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Special Report

It's Here! Berkshire Hathaway's 2000 Annual Report

Berkshire Hathaway releases its 2000 annual report.

A quick note to Morningstar.com readers: 

Berkshire Hathaway  (BRK.B) released its 2000 annual report this weekend, and as is the case every year, it makes for a great read. Just follow this link to the Berkshire site to read it.

We're big fans of Warren Buffett, the chairman of Berkshire, and we know many of you are, too. Here are some of the highlights of this year's report:

* Buffett explains  the reasoning behind Berkshire's 2000 acquisitions, including the purchases of Johns Manville, Benjamin Moore Paint, and Shaw Industries.

* The insurance units had a poor year, at least by Berkshire standards. Buffett admits that Geico, one of Berkshire's insurance companies, invested too much in advertising this past year. Also hurting Geico's results, says Buffett, are big competitors like State Farm, which refuse to jack up prices.

* As for Berkshire's holdings of individual stocks and bonds, Buffett had this to say: "In 2000, we sold nearly all our Freddie Mac (FRE) and Fannie Mae (FNM) shares, established 15% positions in several mid-sized companies, bought the high-yield bonds of a few issuers (very few--the category is not labeled junk without reason) and added to our holdings of high-grade, mortgage-backed securities. There are no "bargains" among our current holdings: We're content with what we own but far from excited by it."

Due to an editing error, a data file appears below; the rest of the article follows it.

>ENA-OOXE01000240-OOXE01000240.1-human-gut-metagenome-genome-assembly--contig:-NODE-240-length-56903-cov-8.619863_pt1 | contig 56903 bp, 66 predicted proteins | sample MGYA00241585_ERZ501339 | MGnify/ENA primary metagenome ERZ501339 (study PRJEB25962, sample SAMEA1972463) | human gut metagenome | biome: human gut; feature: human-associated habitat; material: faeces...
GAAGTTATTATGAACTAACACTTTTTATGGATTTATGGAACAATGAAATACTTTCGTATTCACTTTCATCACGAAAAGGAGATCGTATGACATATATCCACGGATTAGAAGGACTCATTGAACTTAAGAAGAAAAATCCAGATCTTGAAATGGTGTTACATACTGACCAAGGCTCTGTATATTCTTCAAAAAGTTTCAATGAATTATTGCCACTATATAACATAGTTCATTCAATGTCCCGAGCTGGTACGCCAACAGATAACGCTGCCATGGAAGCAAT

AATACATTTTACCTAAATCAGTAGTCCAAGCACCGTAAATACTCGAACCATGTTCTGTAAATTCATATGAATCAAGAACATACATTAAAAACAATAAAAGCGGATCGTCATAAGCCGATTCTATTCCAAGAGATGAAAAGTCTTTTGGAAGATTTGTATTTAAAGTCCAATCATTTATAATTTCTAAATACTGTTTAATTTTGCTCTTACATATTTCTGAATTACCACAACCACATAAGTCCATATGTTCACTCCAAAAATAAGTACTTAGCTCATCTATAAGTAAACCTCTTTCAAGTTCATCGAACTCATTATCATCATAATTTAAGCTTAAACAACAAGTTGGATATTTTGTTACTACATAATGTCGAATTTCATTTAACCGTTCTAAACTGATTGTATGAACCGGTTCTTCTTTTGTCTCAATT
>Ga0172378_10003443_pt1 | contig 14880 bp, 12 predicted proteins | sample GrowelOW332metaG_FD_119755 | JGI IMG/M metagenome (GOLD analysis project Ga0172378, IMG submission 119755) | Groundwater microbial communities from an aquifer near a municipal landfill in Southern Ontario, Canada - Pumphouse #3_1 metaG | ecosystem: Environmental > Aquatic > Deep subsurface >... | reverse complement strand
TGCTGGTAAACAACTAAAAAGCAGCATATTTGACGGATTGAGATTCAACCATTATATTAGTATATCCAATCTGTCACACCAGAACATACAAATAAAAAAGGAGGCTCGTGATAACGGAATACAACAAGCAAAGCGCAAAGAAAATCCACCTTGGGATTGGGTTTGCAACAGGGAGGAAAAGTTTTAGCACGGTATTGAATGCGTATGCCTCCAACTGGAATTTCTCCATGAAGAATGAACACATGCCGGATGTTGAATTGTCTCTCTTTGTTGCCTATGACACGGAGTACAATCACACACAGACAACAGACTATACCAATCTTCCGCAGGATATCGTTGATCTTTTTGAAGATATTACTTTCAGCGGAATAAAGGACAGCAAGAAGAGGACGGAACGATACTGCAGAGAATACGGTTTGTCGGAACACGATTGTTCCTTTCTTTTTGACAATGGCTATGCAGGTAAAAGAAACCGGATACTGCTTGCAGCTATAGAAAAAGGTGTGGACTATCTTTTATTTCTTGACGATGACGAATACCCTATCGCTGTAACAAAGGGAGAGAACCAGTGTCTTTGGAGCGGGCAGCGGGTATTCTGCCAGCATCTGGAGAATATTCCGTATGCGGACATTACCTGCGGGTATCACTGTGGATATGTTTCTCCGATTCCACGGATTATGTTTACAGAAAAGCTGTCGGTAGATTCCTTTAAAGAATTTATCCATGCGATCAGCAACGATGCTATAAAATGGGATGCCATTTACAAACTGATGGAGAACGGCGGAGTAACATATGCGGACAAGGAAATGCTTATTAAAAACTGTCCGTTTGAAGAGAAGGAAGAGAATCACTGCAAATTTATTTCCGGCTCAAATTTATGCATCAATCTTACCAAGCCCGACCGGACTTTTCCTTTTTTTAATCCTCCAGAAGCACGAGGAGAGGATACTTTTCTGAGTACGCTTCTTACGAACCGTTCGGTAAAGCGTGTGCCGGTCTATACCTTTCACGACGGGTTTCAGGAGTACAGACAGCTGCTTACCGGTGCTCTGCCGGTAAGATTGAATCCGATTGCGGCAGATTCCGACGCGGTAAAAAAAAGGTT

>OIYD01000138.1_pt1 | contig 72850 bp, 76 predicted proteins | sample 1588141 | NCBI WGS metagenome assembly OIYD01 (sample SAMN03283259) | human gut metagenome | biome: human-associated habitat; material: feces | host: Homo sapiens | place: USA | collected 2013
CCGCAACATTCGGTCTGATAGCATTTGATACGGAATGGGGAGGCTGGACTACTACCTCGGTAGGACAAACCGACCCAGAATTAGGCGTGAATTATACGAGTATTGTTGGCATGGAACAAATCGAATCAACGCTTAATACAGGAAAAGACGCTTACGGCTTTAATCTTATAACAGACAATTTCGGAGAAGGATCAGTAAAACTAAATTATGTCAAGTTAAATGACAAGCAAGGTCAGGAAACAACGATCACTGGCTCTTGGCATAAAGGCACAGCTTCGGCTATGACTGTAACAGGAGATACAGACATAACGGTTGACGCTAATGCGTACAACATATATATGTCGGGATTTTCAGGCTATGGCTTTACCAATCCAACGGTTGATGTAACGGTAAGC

* As is his wont, Buffett points out what he sees as wrong-headedness within the investment community: "Market commentators and investment managers who glibly refer to "growth" and "value" styles as contrasting approaches to investment are displaying their ignorance, not their sophistication."

* Buffett looks back on the dot-com craze--the one he consistently pooh-poohed--and sums it all up: "It was as if some virus, racing wildly among investment professionals as well as amateurs, induced hallucinations in which the values of stocks in certain sectors became decoupled from the values of the businesses that underlay them."